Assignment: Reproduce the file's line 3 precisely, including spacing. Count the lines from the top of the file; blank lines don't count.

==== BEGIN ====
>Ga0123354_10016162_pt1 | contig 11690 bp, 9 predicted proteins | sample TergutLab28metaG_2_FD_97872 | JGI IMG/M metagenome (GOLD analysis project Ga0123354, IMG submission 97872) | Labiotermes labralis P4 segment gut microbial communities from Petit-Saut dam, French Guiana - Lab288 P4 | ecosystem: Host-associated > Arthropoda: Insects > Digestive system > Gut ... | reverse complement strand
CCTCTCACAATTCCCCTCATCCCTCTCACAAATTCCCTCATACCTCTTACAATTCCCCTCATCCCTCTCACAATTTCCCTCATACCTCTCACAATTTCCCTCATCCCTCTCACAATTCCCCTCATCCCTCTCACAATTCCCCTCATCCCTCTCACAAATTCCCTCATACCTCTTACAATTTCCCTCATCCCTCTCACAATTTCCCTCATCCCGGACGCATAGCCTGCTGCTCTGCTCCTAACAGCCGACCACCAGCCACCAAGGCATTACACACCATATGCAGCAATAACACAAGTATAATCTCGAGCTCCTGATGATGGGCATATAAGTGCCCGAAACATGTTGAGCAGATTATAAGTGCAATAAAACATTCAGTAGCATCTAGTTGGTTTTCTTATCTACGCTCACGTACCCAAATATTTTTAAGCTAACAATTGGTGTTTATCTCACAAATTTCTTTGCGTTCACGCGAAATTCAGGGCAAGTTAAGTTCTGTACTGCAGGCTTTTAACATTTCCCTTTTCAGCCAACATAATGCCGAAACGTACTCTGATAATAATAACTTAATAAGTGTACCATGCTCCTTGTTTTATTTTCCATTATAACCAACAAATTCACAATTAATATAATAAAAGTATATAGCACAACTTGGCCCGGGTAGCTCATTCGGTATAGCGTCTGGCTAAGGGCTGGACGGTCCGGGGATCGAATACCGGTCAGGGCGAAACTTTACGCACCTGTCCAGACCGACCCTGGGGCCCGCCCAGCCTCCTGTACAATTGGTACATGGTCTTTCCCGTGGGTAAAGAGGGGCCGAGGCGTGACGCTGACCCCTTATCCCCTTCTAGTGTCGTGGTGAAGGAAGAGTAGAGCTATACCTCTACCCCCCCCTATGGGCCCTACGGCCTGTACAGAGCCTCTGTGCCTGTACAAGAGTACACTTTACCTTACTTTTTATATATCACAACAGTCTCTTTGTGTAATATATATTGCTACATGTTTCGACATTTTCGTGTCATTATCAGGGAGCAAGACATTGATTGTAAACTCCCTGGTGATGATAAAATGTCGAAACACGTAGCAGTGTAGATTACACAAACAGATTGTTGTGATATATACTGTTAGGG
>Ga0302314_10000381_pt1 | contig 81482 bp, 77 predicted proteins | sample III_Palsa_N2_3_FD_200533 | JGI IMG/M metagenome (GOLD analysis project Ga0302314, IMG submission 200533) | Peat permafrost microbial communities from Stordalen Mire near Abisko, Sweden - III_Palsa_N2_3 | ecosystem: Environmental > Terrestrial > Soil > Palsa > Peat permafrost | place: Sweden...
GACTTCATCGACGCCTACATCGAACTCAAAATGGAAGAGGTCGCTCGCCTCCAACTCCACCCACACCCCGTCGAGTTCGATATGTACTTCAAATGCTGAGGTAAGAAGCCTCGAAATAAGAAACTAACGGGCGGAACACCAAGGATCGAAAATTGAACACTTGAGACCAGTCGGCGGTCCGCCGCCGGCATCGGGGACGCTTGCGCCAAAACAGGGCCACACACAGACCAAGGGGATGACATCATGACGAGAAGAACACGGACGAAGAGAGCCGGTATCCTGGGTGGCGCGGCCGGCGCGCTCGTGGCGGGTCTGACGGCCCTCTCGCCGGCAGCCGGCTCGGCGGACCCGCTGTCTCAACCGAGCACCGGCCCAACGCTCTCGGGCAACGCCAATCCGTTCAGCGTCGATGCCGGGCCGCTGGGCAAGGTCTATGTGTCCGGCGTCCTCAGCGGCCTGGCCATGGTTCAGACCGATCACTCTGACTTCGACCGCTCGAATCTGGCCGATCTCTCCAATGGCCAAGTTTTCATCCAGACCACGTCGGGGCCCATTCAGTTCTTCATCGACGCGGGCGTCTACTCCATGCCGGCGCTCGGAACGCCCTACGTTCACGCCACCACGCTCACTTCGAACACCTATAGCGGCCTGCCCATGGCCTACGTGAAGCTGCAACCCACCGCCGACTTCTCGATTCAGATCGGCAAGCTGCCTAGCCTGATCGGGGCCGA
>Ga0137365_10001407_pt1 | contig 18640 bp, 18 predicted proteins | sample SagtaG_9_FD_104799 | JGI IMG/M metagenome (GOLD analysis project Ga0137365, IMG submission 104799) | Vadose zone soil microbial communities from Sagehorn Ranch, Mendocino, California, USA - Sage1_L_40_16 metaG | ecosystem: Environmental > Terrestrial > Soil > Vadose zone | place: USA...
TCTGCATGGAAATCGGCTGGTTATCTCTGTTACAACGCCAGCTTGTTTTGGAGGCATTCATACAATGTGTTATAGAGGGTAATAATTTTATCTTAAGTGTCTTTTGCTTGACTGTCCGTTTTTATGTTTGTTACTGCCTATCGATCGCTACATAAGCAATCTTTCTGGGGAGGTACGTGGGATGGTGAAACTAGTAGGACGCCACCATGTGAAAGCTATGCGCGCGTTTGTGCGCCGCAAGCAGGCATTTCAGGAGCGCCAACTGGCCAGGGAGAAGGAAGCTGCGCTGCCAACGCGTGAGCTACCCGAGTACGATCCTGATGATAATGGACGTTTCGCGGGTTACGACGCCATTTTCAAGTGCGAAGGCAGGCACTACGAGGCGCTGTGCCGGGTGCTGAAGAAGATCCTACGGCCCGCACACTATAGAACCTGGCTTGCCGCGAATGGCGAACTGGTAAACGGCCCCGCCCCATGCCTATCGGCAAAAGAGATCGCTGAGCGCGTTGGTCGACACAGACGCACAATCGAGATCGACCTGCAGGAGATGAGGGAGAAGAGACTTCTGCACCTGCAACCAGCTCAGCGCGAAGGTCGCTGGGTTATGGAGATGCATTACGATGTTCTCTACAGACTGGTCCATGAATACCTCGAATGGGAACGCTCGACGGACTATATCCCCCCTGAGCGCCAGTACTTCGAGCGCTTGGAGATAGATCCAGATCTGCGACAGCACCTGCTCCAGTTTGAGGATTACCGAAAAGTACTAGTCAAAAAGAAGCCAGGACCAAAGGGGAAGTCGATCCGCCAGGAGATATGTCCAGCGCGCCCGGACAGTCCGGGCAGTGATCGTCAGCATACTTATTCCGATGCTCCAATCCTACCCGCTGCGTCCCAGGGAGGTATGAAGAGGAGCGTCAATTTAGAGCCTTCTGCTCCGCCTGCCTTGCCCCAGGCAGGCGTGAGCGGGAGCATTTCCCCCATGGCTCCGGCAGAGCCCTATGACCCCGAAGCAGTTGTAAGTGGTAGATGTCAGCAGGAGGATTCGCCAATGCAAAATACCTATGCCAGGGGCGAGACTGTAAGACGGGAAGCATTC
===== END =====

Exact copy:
>Ga0302314_10000381_pt1 | contig 81482 bp, 77 predicted proteins | sample III_Palsa_N2_3_FD_200533 | JGI IMG/M metagenome (GOLD analysis project Ga0302314, IMG submission 200533) | Peat permafrost microbial communities from Stordalen Mire near Abisko, Sweden - III_Palsa_N2_3 | ecosystem: Environmental > Terrestrial > Soil > Palsa > Peat permafrost | place: Sweden...